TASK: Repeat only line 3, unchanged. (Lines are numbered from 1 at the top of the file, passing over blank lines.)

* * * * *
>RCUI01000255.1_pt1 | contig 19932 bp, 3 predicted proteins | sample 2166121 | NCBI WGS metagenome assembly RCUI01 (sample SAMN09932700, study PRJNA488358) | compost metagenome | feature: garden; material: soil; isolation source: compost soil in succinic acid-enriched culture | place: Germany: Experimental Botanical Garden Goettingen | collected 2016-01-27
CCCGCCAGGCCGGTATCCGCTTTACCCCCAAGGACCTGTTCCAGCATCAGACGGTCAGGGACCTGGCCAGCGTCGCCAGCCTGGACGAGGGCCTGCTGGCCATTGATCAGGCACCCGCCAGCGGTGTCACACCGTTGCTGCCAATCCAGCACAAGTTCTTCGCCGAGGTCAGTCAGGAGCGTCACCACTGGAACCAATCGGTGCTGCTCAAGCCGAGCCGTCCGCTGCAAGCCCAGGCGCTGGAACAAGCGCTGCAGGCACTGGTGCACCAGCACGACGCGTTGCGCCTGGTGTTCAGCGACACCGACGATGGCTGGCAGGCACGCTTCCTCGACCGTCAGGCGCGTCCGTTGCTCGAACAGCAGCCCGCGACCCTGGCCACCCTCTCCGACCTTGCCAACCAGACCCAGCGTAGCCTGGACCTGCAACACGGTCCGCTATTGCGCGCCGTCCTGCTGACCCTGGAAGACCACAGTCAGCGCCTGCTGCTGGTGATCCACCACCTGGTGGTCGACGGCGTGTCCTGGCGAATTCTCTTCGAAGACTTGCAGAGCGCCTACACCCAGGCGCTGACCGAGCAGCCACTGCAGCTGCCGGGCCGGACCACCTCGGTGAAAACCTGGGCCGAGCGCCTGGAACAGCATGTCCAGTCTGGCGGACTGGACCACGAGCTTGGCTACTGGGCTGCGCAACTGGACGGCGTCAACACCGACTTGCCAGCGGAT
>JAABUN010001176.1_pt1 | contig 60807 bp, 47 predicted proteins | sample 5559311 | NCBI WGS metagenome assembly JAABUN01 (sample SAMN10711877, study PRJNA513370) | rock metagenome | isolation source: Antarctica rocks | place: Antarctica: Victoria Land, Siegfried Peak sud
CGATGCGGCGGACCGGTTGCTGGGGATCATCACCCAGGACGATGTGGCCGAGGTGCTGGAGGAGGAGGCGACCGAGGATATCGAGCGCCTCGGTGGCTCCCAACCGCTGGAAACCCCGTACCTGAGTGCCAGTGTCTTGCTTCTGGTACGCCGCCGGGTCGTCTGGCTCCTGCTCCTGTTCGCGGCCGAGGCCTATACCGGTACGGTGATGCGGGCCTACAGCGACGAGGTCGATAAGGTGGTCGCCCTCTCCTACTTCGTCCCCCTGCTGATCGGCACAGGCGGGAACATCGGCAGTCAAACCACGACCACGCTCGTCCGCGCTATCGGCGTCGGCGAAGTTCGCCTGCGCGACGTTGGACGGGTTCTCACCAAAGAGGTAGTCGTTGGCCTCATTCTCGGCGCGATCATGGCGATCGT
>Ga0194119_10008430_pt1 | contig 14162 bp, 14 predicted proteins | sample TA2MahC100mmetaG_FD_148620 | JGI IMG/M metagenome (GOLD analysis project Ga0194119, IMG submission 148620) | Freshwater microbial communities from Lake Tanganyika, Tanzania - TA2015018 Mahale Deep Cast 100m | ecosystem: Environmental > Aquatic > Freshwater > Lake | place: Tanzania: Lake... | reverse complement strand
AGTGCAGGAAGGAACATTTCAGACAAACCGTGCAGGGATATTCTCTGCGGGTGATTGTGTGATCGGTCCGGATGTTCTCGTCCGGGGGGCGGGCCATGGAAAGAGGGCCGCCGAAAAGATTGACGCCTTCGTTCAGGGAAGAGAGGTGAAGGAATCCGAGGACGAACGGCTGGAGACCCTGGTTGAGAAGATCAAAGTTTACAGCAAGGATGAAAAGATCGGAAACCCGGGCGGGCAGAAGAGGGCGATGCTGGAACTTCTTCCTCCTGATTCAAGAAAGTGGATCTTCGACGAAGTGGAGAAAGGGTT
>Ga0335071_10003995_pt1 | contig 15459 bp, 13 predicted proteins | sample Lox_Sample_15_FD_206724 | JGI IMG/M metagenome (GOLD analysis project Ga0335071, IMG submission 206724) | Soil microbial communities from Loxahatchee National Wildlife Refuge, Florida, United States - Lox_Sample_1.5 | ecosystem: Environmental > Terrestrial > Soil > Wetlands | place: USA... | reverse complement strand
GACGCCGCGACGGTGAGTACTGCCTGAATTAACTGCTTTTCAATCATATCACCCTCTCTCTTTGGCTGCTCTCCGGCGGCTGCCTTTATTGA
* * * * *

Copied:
>JAABUN010001176.1_pt1 | contig 60807 bp, 47 predicted proteins | sample 5559311 | NCBI WGS metagenome assembly JAABUN01 (sample SAMN10711877, study PRJNA513370) | rock metagenome | isolation source: Antarctica rocks | place: Antarctica: Victoria Land, Siegfried Peak sud